Boston Public
Chapter Thirty-Seven

Episode Report Card
Key Grip: B+ | Grade It Now!
Today's word of the day is...

Sanctum Stevenorium. Steven is instructing Dick Teachie to back off his current subject. Very calmly, he's saying, "The word stirs up too much hatred. And, no offense to your gifts as a teacher, you don't have the answers on this one." Teachie says teaching is about asking questions. Steven tells him not to ask this particular question. Teachie objects to the shutting down of dialogue. Steven is less calm now. "Drop this line of discussion in your classroom." Teachie would at least like a satisfactory explanation. "You want a reason? Here's the reason. I'm the principal, and I'm telling you to stop." What if I don't? "I will fire you." Teachie is skeptical, but Steven doesn't blink.

Once again, we're warned about the coarse racial slurs.

In the Un-Geon, Ronnie gets the lowdown on Natalie's life. She's been living on the street for about a year, though sometimes they get to stay in a motel. Ronnie tells Natalie that she could go to a foster home. "That's not an option. My brother is in a foster home, I never get to see him. Don't talk to me about foster homes." Ronnie wants to know how this happened. "It just did, like it does for a lot of people. My mom lost her job, and we couldn't pay rent. She got into an argument with the people we were sharing a house with, and they kicked us out." And so on. Sounds like the answer is "my mom screwed up several times in large ways," not "it just did." Ronnie wants to know why Natalie's mom seems a little odd. "Simple schizophrenia." But Natalie doesn't want anyone to know, and says that she'll be fine once she can graduate and get a job.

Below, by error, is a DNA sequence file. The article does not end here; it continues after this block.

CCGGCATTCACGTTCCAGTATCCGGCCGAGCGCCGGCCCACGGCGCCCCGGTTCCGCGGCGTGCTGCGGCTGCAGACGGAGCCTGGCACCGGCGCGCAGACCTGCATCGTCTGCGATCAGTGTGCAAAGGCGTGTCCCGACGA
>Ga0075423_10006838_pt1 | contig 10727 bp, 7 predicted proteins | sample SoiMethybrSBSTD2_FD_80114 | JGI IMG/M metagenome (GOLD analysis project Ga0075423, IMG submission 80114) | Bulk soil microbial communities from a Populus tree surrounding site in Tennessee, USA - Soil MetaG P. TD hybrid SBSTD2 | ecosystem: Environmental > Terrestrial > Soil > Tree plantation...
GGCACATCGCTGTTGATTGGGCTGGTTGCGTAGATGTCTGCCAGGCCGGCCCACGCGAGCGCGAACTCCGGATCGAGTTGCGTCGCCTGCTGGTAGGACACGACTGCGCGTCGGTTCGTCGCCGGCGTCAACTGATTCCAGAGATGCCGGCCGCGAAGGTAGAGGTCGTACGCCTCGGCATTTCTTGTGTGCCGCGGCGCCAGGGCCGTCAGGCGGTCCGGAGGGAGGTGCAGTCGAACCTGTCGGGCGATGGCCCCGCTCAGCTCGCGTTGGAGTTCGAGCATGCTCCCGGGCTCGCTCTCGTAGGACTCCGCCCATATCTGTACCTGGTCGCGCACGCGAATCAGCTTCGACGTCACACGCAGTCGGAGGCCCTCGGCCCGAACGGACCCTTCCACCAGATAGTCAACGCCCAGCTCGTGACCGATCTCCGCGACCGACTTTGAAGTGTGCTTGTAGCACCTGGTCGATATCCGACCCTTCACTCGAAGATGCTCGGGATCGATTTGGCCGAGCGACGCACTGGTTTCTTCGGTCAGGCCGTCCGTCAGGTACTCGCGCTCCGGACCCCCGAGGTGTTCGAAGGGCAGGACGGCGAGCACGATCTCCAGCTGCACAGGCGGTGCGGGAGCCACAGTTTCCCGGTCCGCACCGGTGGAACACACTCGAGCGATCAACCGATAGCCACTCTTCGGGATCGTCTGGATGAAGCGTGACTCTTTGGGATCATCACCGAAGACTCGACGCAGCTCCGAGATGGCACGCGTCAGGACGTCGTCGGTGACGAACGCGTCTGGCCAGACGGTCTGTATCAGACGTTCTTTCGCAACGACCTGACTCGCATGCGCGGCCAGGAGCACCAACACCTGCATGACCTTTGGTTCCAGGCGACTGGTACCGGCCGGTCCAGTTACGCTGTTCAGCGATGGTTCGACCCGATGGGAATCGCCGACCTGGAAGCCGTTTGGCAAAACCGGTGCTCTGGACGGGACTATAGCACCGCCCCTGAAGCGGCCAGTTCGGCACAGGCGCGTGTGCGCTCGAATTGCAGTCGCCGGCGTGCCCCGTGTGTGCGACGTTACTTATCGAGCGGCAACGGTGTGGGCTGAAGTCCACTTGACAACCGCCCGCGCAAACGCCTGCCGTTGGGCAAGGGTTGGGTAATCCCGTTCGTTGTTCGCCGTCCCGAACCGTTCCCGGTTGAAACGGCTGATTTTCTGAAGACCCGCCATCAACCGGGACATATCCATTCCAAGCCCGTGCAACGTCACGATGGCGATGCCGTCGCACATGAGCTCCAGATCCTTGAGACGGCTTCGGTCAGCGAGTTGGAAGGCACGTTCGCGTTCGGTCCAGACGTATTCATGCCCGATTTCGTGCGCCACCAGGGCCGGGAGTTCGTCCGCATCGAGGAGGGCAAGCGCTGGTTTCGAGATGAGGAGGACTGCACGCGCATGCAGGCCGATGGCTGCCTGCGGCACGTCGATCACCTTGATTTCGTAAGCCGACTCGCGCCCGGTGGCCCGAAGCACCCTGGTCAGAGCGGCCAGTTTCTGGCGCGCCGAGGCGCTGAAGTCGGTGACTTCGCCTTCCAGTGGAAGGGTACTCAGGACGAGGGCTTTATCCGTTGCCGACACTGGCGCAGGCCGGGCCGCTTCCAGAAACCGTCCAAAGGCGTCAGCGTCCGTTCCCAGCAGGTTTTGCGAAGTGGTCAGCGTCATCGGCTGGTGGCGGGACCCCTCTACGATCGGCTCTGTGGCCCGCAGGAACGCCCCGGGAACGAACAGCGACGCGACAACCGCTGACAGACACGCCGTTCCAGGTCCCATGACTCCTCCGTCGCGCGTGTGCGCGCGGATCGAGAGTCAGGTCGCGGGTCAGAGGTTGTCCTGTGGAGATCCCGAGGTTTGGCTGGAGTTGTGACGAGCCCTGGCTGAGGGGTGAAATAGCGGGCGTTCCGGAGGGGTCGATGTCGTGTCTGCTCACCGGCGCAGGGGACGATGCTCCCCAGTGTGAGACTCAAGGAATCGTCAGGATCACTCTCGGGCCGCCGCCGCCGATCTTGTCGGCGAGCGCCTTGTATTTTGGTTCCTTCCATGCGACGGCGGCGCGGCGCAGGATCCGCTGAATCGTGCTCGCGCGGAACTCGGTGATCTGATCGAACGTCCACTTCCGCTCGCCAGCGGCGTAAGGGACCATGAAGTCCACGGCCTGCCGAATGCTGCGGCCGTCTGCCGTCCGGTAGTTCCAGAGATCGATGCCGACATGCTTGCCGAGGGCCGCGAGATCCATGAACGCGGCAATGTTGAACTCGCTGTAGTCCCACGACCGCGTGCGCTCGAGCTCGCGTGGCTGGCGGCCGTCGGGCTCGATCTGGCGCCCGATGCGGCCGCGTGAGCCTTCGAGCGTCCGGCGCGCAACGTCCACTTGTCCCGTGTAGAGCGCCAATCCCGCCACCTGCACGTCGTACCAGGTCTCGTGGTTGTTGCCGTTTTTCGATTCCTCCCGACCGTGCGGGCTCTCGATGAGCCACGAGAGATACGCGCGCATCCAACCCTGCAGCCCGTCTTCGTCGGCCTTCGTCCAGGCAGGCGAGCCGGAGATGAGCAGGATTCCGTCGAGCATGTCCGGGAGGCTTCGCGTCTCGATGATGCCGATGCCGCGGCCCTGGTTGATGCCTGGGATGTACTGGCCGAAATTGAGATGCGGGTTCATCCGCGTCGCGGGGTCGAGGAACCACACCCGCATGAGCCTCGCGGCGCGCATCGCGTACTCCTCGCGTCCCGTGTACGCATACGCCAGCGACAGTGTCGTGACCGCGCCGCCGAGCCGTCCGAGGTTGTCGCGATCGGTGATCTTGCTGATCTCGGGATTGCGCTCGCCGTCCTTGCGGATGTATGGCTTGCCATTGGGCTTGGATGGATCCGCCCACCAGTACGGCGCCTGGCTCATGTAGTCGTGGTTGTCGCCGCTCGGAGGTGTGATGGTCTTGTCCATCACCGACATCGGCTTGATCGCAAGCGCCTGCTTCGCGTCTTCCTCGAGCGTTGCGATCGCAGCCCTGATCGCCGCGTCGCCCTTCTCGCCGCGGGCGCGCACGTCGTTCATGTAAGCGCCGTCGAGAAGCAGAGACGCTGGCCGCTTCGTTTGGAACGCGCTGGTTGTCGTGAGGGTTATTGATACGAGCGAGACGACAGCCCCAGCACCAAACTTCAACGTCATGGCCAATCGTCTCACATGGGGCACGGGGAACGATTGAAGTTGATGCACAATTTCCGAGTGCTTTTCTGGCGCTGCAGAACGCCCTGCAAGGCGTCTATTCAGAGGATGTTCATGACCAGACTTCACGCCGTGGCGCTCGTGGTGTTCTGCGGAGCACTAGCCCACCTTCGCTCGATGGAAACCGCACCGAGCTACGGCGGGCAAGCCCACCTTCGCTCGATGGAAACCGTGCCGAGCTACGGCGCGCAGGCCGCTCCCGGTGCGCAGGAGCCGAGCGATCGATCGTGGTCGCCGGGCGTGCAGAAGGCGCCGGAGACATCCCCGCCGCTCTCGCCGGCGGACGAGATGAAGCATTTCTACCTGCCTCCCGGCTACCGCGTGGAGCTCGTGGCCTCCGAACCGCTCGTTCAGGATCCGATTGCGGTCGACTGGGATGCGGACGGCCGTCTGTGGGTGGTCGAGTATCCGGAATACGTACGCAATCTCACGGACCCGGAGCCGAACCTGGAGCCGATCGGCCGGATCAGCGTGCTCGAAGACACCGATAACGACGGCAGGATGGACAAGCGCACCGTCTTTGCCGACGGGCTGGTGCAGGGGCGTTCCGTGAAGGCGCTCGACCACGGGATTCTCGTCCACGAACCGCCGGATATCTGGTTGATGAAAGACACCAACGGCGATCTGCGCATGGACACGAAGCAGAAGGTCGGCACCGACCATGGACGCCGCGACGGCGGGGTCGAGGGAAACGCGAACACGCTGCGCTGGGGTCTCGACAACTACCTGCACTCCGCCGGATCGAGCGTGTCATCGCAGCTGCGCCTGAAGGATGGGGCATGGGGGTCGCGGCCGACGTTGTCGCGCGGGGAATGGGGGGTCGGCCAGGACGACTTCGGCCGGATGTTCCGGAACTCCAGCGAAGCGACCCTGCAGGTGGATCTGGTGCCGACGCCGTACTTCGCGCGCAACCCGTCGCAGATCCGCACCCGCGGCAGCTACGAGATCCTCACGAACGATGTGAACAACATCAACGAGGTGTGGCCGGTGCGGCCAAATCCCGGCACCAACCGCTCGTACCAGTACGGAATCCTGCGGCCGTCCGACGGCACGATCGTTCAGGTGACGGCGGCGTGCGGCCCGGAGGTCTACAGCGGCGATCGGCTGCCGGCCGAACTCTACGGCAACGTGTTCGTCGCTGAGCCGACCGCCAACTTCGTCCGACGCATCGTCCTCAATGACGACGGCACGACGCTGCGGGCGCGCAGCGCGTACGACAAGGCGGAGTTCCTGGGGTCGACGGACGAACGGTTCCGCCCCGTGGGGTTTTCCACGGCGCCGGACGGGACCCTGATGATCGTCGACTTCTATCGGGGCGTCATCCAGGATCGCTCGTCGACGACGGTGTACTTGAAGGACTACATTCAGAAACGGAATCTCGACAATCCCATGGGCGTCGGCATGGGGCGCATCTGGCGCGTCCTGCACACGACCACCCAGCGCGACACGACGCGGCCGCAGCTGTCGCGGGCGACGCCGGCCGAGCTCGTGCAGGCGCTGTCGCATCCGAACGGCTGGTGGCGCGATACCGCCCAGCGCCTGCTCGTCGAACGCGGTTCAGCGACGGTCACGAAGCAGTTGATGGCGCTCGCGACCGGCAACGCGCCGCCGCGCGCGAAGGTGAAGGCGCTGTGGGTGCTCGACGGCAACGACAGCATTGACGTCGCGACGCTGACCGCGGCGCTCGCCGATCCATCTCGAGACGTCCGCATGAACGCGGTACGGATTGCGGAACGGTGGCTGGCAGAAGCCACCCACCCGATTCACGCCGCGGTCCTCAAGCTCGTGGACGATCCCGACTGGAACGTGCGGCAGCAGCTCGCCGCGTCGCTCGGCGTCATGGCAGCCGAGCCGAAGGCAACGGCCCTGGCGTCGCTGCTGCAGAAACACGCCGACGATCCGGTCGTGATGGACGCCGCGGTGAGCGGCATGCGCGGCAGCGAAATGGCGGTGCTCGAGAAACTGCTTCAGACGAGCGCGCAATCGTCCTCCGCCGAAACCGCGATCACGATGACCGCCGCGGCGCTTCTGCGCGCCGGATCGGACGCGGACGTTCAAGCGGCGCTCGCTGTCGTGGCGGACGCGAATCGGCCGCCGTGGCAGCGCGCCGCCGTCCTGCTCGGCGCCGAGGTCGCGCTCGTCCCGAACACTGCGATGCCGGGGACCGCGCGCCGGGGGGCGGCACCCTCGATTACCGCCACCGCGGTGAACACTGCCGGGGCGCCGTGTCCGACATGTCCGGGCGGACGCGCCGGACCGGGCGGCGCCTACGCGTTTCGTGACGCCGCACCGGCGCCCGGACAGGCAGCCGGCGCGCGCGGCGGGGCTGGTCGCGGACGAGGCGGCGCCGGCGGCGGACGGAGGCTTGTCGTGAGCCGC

Somewhere, in some room, Dick Teachie is talking to a union rep. "Trust me, Danny, you'll lose." Apparently, this guy has been a union rep for a long time. We know this because he looks around for The Exposition Fairy, and, not spotting her, says, "I've been a union rep for a long time. If the school fires you for using that word, I don't care what the context, they will be upheld." Then he gives a bunch of examples of people using the word in relatively innocuous ways, and getting fired. "The context always gets lost in the firestorm. The uproar will be that you used it." Dick Teachie says, "We're teachers for God's sake." I'm not sure what he means by that. Maybe he's just trying to remind us that this isn't a show about lawyers. Union Rep says that schools always come down to politics, and suggests that Teachie choose another topic: "Something lighter. Like the death penalty."

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Boston Public




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